The Portland Trail Blazers acquitted themselves incredibly well against the Oklahoma City Thunder on Wednesday night. In contrast to their last meeting, a blowout in Oklahoma City’s favor, this game was a real battle. Shai Gilegous-Alexander was the catalyst for the Thunder, attacking the lane and drawing free throws like the MVP candidate he is. The Blazers countered with an unholy barrage of three-pointers. After three quarters of punching and counter-punching, the teams fought through a hotly-contested fourth which saw a single-point lead ping pong back and forth between them. That all ended with the most bizarre finish to a game in recent memory.
Portland had the ball up a single point with a single possession left in the game when they double-dribbled into a turnover. Compounding the issue, Head Coach Chauncey Billups charged the officials for a perceived slight, earning two technical fouls. The ensuing free throws would end up tying the game, and Oklahoma City won it on a Jalen Williams jump shot that the Blazers couldn’t match.
After all the struggle and drama, the Thunder prevailed 111-109. Scoot Henderson led the Blazers with 19 points off the bench. Jerami Grant and Anfernee Simons added 18 apiece, much of Simons’ coming in the critical fourth period.
Shai Gilgeous-Alexander led the Thunder with 33 points, hitting 13 of 17 from the foul line.
Here’s how the game progressed.
The last time the Blazers played the Thunder, they lost by approximately six billion points. If you thought this game was going to begin differently, well, you were half right. Threes from Jerami Grant and Anfernee Simons helped the Blazers to a 7-6 start after two minutes of play. But those were isolated moments. Oklahoma City started canning threes of their own, plus they hit other shots that the Blazers couldn’t approach. As Portland’s defense started crumbling, the Thunder built a 16-7 lead over the next two minutes.
Blocked shots and turnovers plagued the Blazers as the quarter reached its middle moments. Portland couldn’t dribble or pass without attracting traffic. They got snuffed, allowing Oklahoma City to run out. The Blazers ended up a step slow on defense, a boon for Shai Gilgeous-Alexander, who dominated the first period scoring. Unsurprisingly, fast offense beat no offense and the Blazers found themselves down by double digits.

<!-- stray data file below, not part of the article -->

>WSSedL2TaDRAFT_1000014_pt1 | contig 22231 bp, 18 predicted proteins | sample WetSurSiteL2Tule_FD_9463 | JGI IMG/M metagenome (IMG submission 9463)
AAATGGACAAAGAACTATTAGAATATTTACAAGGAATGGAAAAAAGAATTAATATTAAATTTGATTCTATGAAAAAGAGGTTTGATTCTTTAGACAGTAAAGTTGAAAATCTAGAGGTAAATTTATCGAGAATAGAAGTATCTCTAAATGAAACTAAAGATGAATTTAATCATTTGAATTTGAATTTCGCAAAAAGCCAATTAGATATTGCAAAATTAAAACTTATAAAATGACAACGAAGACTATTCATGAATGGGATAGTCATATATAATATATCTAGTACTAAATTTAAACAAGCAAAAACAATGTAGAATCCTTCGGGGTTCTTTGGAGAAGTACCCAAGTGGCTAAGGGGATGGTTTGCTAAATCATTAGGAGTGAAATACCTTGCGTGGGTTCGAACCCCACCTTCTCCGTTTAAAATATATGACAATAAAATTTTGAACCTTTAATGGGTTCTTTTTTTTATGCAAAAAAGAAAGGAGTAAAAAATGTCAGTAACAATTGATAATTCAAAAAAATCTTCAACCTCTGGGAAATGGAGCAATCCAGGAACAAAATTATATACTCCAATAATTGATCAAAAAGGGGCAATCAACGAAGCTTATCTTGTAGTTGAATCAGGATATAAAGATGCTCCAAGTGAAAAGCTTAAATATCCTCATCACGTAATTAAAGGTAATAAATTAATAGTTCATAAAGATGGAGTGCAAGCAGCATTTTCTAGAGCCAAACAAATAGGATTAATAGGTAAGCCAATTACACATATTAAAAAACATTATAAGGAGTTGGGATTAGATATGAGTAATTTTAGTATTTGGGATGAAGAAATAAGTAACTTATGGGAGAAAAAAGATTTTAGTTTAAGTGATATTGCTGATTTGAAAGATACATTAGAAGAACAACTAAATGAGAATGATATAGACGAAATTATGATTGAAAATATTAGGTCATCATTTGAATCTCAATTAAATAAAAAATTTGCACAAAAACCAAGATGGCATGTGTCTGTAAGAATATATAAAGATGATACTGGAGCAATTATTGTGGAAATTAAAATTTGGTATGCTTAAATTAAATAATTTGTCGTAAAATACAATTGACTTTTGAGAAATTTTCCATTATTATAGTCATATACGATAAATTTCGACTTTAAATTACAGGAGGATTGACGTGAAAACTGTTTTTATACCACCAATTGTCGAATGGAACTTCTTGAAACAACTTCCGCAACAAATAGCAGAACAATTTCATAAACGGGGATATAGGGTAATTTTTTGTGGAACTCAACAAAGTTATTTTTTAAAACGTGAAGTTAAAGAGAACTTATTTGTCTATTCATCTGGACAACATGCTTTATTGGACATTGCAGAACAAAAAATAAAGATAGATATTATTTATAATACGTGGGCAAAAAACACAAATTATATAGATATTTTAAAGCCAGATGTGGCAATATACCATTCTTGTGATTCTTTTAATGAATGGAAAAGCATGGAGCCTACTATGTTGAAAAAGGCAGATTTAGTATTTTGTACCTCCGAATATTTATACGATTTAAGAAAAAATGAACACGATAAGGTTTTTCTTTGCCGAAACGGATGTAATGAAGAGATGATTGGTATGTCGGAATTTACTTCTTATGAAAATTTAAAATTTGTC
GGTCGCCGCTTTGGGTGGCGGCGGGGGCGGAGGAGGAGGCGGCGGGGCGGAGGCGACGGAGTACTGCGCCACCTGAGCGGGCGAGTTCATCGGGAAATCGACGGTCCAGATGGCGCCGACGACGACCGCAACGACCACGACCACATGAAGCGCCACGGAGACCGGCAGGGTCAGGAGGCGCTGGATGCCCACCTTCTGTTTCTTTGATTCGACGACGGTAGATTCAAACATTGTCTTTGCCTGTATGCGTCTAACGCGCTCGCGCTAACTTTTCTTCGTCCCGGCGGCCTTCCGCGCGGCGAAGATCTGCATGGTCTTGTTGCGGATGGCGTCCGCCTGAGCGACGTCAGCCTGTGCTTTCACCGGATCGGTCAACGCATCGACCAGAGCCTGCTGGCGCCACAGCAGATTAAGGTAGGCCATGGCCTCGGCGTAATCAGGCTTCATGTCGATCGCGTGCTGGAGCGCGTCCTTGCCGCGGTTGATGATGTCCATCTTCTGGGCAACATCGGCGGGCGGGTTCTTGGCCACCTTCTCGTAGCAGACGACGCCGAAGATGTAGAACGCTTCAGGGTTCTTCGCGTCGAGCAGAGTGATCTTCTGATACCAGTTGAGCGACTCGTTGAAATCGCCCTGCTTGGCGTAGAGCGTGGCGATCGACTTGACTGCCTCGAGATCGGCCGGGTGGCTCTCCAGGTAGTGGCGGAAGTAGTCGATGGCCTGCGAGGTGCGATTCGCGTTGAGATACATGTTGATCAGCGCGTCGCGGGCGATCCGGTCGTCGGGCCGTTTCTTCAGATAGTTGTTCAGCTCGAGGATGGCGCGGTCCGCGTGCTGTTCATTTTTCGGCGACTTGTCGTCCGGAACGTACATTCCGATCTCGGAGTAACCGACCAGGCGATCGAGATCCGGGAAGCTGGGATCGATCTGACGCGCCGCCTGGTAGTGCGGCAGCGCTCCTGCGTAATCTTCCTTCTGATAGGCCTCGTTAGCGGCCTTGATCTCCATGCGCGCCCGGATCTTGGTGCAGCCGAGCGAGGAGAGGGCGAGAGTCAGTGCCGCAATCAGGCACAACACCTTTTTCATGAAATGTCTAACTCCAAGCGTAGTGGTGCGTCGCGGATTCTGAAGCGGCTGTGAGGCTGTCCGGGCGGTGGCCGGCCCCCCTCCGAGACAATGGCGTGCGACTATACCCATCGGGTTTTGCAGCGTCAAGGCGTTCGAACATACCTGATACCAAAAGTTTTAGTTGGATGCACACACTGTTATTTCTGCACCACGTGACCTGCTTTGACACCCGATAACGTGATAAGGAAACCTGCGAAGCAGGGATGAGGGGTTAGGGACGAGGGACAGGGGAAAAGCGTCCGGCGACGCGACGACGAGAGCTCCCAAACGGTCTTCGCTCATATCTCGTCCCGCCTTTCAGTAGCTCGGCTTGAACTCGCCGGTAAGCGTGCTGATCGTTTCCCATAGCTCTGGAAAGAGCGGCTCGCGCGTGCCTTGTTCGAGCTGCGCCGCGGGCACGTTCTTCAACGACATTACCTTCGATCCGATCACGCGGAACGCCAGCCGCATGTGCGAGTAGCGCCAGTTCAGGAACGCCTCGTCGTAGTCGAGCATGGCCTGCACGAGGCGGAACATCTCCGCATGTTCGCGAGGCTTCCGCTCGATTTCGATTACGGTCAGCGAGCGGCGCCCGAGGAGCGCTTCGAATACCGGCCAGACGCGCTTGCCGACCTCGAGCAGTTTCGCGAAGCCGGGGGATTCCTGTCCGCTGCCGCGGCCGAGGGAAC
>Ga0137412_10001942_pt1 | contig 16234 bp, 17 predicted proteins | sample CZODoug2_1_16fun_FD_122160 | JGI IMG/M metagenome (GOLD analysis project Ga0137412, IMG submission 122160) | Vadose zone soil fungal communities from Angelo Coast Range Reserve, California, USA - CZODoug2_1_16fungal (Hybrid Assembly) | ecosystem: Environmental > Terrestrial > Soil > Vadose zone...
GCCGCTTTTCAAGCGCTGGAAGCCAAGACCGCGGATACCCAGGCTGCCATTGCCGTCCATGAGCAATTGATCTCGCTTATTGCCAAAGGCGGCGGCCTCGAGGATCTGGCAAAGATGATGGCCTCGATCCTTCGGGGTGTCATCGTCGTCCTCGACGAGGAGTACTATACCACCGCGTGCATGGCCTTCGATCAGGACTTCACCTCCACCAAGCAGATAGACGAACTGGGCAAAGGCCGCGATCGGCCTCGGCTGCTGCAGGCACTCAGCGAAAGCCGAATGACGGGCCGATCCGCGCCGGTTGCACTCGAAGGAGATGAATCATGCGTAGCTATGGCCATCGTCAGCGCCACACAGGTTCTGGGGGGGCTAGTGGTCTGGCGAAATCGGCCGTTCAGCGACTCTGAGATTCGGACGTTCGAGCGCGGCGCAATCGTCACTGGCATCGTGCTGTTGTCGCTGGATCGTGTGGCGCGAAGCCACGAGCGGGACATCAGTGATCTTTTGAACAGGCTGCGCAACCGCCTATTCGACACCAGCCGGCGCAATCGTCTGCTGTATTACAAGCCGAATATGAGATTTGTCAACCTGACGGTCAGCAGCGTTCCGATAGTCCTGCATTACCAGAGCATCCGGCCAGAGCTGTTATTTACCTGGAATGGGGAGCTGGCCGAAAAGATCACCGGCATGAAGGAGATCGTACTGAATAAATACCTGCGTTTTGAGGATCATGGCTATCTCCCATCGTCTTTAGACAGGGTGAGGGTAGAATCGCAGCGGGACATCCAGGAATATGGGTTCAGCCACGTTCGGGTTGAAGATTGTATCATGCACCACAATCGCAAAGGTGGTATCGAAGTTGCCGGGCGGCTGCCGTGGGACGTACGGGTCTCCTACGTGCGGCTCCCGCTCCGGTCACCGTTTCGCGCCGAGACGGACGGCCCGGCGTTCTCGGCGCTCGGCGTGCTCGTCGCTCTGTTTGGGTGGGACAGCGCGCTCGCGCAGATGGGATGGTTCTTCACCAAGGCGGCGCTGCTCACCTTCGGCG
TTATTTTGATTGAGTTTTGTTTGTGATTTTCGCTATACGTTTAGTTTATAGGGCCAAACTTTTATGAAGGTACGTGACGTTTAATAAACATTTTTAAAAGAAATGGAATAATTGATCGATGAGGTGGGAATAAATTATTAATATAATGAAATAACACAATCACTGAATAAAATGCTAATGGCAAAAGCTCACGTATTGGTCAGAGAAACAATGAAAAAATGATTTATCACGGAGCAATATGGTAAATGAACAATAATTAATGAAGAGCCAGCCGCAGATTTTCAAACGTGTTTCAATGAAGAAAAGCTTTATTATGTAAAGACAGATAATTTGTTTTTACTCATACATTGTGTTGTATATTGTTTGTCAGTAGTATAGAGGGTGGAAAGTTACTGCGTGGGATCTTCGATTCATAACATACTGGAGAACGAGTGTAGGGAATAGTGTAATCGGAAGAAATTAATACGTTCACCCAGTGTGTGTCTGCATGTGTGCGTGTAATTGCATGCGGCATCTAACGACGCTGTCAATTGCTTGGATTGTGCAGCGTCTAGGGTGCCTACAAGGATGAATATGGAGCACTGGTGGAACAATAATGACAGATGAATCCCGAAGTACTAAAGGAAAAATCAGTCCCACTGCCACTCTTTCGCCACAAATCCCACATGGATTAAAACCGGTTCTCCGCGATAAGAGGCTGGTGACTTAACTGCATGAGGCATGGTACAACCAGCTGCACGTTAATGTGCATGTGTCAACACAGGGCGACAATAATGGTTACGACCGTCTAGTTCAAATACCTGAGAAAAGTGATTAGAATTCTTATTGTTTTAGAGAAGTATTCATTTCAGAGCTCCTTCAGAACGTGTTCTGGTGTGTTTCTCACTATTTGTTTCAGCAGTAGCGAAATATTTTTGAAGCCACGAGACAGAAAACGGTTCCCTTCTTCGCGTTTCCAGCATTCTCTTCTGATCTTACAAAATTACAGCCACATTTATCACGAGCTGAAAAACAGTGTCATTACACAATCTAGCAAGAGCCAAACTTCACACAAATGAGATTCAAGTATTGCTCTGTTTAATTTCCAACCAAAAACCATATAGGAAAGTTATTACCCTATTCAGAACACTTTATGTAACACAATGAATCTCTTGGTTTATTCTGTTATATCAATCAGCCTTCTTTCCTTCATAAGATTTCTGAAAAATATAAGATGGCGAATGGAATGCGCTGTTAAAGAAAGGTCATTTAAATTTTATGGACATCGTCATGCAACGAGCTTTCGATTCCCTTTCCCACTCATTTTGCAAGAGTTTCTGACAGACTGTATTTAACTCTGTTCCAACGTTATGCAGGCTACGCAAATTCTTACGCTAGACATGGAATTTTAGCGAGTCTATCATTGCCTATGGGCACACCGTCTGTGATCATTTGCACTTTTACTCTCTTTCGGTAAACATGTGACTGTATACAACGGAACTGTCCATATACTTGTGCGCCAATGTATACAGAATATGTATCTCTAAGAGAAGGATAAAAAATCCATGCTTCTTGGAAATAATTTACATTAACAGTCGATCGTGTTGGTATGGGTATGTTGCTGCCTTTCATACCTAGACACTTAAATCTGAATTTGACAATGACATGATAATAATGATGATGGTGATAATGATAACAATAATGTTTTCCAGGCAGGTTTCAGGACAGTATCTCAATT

The Blazers bailed themselves out with a couple made threes late in the first. It was an old story, though. The long ball didn’t put Portland ahead, or even catch them up. It just kept the scoreboard from being a disastrous mess for a while.
The Blazers hit 7 threes in the first, but Gilgeous-Alexander had 10 points and the Thunder led 38-28 at the quarter horn. Since it was less than six billion? Progress.
The second quarter started slow and sloppy, which favored the Blazers. A pretty game would belong to OKC. Ugly and random gave Portland a chance. A 6-0 run off of broken plays and offensive rebounds—aided and abetted by Thunder turnovers on the other end—brought the Blazers within 4, 40-36, with 9:30 remaining. A Jabari Walker three 45 seconds later cut it to 3, 42-39, prompting a Thunder timeout.
The Blazers would tie the game at 46 with 6:45 remaining as OKC continued playing sloppy ball. Turnovers proved the Achilles’ Heel for a team that should have been dominant. Scoot Henderson hit deep shots and drew fouls on drives to spur Portland’s run. That, a few threes from his teammates, and some interior scoring by Deandre Ayton, allowed the visitors to stay even, maybe even a little bit ahead.
Portland would go on to hit a season-high 12 triples in the first half. Their second-quarter edge of 38-20 propelled them to a semi-surprising 66-58 halftime lead.